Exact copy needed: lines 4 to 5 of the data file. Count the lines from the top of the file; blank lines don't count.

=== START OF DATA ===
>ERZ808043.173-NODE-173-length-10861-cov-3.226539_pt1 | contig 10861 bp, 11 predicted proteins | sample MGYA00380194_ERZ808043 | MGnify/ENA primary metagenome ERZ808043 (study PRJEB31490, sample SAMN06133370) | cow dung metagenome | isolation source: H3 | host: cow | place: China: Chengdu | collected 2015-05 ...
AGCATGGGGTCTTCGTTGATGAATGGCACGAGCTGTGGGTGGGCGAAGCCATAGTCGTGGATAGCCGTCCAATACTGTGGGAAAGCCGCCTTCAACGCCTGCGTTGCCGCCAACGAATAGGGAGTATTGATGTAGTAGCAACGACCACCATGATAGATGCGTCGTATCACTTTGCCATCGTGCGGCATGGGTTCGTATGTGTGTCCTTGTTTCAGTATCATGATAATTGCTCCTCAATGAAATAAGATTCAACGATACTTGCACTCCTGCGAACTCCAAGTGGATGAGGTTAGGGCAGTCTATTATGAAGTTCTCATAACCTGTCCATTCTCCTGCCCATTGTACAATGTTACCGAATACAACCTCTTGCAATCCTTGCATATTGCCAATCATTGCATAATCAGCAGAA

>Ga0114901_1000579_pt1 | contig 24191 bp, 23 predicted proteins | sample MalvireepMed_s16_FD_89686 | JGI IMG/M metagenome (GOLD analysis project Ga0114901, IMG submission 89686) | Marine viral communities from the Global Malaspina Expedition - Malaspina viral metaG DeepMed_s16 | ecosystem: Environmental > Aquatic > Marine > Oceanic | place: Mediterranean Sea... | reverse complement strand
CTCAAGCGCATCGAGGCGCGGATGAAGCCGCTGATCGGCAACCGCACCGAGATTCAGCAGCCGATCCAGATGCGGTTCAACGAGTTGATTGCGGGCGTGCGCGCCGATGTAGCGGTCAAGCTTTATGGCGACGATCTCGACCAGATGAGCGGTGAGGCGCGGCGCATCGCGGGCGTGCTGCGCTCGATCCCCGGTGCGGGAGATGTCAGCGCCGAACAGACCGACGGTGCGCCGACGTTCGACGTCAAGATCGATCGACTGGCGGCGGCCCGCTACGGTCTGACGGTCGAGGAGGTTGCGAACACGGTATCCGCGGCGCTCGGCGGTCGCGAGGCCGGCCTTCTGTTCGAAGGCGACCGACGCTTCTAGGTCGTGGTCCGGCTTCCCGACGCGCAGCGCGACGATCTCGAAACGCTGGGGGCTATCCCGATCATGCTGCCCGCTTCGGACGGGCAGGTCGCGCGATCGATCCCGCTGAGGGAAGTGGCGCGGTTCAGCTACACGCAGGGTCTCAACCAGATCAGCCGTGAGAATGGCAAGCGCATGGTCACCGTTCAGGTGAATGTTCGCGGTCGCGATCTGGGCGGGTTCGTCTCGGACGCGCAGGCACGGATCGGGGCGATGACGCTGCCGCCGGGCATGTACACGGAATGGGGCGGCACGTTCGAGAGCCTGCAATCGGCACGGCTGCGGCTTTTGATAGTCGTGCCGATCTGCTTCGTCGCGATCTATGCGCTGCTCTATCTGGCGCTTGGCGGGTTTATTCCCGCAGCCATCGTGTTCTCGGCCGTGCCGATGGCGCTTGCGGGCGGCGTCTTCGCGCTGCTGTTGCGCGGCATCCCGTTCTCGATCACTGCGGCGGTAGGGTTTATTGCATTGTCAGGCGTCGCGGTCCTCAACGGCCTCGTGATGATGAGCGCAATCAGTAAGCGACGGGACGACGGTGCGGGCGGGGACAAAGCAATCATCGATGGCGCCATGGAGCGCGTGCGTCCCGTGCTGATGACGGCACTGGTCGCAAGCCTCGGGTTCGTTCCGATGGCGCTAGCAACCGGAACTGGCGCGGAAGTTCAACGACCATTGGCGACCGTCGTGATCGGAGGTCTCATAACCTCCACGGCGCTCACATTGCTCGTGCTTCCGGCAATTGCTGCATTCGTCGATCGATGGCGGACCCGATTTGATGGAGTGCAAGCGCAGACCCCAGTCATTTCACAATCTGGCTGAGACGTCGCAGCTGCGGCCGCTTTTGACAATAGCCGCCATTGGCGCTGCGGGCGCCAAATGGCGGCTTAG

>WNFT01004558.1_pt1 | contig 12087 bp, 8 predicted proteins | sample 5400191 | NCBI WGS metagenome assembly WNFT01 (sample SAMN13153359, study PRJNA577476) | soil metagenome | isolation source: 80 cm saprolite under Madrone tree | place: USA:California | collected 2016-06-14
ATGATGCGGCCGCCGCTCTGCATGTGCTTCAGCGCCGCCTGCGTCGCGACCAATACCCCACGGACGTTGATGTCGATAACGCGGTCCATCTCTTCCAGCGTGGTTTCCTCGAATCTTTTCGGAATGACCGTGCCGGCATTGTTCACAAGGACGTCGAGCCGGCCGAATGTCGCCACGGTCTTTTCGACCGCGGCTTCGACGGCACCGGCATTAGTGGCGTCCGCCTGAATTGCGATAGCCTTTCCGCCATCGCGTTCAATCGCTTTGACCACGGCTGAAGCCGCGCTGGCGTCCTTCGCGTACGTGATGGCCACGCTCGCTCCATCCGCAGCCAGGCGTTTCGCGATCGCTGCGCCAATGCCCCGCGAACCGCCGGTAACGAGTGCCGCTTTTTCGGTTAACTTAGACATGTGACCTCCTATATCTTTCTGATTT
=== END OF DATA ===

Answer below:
CTCAAGCGCATCGAGGCGCGGATGAAGCCGCTGATCGGCAACCGCACCGAGATTCAGCAGCCGATCCAGATGCGGTTCAACGAGTTGATTGCGGGCGTGCGCGCCGATGTAGCGGTCAAGCTTTATGGCGACGATCTCGACCAGATGAGCGGTGAGGCGCGGCGCATCGCGGGCGTGCTGCGCTCGATCCCCGGTGCGGGAGATGTCAGCGCCGAACAGACCGACGGTGCGCCGACGTTCGACGTCAAGATCGATCGACTGGCGGCGGCCCGCTACGGTCTGACGGTCGAGGAGGTTGCGAACACGGTATCCGCGGCGCTCGGCGGTCGCGAGGCCGGCCTTCTGTTCGAAGGCGACCGACGCTTCTAGGTCGTGGTCCGGCTTCCCGACGCGCAGCGCGACGATCTCGAAACGCTGGGGGCTATCCCGATCATGCTGCCCGCTTCGGACGGGCAGGTCGCGCGATCGATCCCGCTGAGGGAAGTGGCGCGGTTCAGCTACACGCAGGGTCTCAACCAGATCAGCCGTGAGAATGGCAAGCGCATGGTCACCGTTCAGGTGAATGTTCGCGGTCGCGATCTGGGCGGGTTCGTCTCGGACGCGCAGGCACGGATCGGGGCGATGACGCTGCCGCCGGGCATGTACACGGAATGGGGCGGCACGTTCGAGAGCCTGCAATCGGCACGGCTGCGGCTTTTGATAGTCGTGCCGATCTGCTTCGTCGCGATCTATGCGCTGCTCTATCTGGCGCTTGGCGGGTTTATTCCCGCAGCCATCGTGTTCTCGGCCGTGCCGATGGCGCTTGCGGGCGGCGTCTTCGCGCTGCTGTTGCGCGGCATCCCGTTCTCGATCACTGCGGCGGTAGGGTTTATTGCATTGTCAGGCGTCGCGGTCCTCAACGGCCTCGTGATGATGAGCGCAATCAGTAAGCGACGGGACGACGGTGCGGGCGGGGACAAAGCAATCATCGATGGCGCCATGGAGCGCGTGCGTCCCGTGCTGATGACGGCACTGGTCGCAAGCCTCGGGTTCGTTCCGATGGCGCTAGCAACCGGAACTGGCGCGGAAGTTCAACGACCATTGGCGACCGTCGTGATCGGAGGTCTCATAACCTCCACGGCGCTCACATTGCTCGTGCTTCCGGCAATTGCTGCATTCGTCGATCGATGGCGGACCCGATTTGATGGAGTGCAAGCGCAGACCCCAGTCATTTCACAATCTGGCTGAGACGTCGCAGCTGCGGCCGCTTTTGACAATAGCCGCCATTGGCGCTGCGGGCGCCAAATGGCGGCTTAG

>WNFT01004558.1_pt1 | contig 12087 bp, 8 predicted proteins | sample 5400191 | NCBI WGS metagenome assembly WNFT01 (sample SAMN13153359, study PRJNA577476) | soil metagenome | isolation source: 80 cm saprolite under Madrone tree | place: USA:California | collected 2016-06-14